Clay County clergy on call at CCF
SPENCER – They walk around the Clay County Fairgrounds in their red shirts or jackets, almost unnoticed.
But when a fair-goer has a medical emergency or is part of an otherwise frightening situation, they are there within moments.
They are part of the Clay County Fair Chaplaincy program – a group of ordained ministers covering the spiritual and emotional needs of people on the fairgrounds from 9 a.m. until 7:30 p.m. all nine days of the fair.
Their client base includes fair-goers, volunteers and paid fair staff.
The Rev. Wendy Van Tassell coordinates the chaplaincy program. She said it began in 2004 with the Rev. Gary Nims, of Grace United Methodist Church in Spencer.
“He said at some point when he was walking around the fairgrounds, he thought about the various people who attended the fair and their life situations they may be dealing with – including people who put in long days and those who might appreciate an encouraging word,” Van Tassell said. “He said when he saw the EMTs were on hand to provide medical assistance, he wondered if the presence of a chaplain might be helpful if there was an emergency.”
The role of the fairgrounds chaplain is to be available upon request in a health-related or other emergency situation, providing spiritual care and support.
Van Tassel said all ordained clergy in Clay County are invited to be part of the coverage. Throughout the fair’s run, there are 25 slots to fill, with three different three and a half-hour shifts daily, running between 9 a.m. and 7:30 p.m.
This year there are 13 clergy people from 10 Clay County churches fulfilling this ministry.
“When a health crisis arises at the fairgrounds – especially when someone from the family is not nearby or even at the fairgrounds – it can seem chaotic and crazy,” Van Tassel said. “We’re here to give comfort, to walk alongside them or their family members and provide spiritual encouragement.
“We provide hospitality and pastoral care, bringing grace and the peace of Christ into a potential situation of stress and pain that can occur.”
They also offer worship services at the fairgrounds on weekends to all those who work at the fair every day, giving them a chance to worship if they choose.
The chaplains are based out of, and work with, the Clay County EMS staff, who are also on hand throughout each day of the fair.
They wear a two-way radio, and when EMS personnel are paged, they hear it and also respond to the situation.
“We’re there to be present to that person and/or their family, to stay with them, to pray with them and to offer comfort and support in whatever way we can do that,” Van Tassel said.
Steve Hopkins, Clay County Fair medic and manager of the EMS day crew, said the help of the ministers is invaluable to what they do for people on the fairgrounds.
“It depends on how critical the situation is, but if there is a cardiac event or other kind of trauma (such as if someone fell and broke something) that’s when it all comes together,” Hopkins said. “If it weren’t for the chaplains, some of our calls would be pretty tough in trying to handle everything.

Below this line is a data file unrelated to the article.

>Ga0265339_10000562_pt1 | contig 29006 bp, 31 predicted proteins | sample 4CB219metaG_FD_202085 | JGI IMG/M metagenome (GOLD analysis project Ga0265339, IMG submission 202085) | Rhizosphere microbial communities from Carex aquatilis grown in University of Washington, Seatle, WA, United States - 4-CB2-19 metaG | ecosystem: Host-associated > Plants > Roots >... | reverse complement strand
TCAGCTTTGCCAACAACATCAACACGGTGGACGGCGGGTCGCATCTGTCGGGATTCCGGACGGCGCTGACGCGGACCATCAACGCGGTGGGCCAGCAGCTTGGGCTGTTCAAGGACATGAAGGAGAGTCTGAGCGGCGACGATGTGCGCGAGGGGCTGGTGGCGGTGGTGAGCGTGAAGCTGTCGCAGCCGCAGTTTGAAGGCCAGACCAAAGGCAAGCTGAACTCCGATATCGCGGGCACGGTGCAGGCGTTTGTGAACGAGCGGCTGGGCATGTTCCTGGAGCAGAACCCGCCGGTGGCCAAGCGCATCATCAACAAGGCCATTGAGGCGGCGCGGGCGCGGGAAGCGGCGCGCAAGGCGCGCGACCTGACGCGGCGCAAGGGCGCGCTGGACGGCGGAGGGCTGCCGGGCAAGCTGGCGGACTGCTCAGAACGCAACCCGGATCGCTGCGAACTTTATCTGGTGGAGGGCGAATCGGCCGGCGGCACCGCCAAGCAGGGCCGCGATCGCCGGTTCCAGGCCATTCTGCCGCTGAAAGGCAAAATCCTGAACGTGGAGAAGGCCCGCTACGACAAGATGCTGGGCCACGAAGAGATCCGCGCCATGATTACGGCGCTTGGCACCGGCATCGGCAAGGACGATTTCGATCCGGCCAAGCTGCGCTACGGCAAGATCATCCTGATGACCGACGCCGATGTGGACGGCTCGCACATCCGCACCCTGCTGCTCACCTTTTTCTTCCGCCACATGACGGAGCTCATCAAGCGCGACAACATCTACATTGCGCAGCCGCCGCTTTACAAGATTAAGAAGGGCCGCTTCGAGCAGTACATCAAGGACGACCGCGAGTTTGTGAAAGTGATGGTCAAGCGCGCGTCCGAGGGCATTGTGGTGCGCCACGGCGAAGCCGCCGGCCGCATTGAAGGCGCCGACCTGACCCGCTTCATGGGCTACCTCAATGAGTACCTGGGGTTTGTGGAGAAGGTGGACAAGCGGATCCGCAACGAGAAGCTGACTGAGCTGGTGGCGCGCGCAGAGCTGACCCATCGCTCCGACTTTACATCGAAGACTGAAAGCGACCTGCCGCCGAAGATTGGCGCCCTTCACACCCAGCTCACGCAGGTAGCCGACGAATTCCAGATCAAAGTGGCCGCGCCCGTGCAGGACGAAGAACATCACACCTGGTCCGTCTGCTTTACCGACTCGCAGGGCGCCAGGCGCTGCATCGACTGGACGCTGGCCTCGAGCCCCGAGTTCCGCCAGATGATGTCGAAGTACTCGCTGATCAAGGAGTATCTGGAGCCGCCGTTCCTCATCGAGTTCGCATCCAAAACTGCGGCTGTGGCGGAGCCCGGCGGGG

“Our concern is to get the patient taken care of, and they see that the family is taken care of. It’s a great working relationship.
“They sometimes take the brunt of the moment in a trauma situation, easing the minds of family members.”
Van Tassel said they sometimes leave the fairgrounds to go to a local or regional hospital to be with a person or their family as further medical attention is sought.
They can either remain with someone until family arrives, or can remain with the family as long as they would like the presence of the chaplain. Their role is just to be with families in a time when life is out of order, and assist them in whatever ways they need it.
But not all of their work is health-related.
Sometimes they assist with lost children or lost parents, give encouragement to those who confide in them, and even performing ceremonies on the fairgrounds.
Van Tassell performed a renewal of wedding vows for a Rockwell couple on their 25th anniversary at this year’s fair. It was a surprise the man had planned for his wife.
“We’ve been attending the Clay County Fair for 25 or 26 years,” said Dan Bowers. “It’s a special place to us.
“I talked to Jeremy (Parsons, fair manager), and he told me to talk to (Van Tassell). I called her a few weeks ahead of time and we picked out a place and time. I told Donna that there was a best dressed fair-goers contest going on, so we should enter.”
Bowers pulled the event off. His wife had no idea until they met up with Van Tassell on the fairgrounds.
Van Tassell said that ceremony was the most unusual thing she has done as a fair chaplain.
There are a couple of ministers who are on call, 24/7 during the fair if need be.
“We are spiritual, physical and emotional beings,” she said. “God has woven all of those aspects into our lives, but in this world we pay attention mostly to the physical side.
“The spiritual side of who we are is just as important as the emotional, mental and physical parts of us.
“We step into these peoples’ lives for a short time, but hopefully we are a blessing. We hope we are a conduit of grace.”
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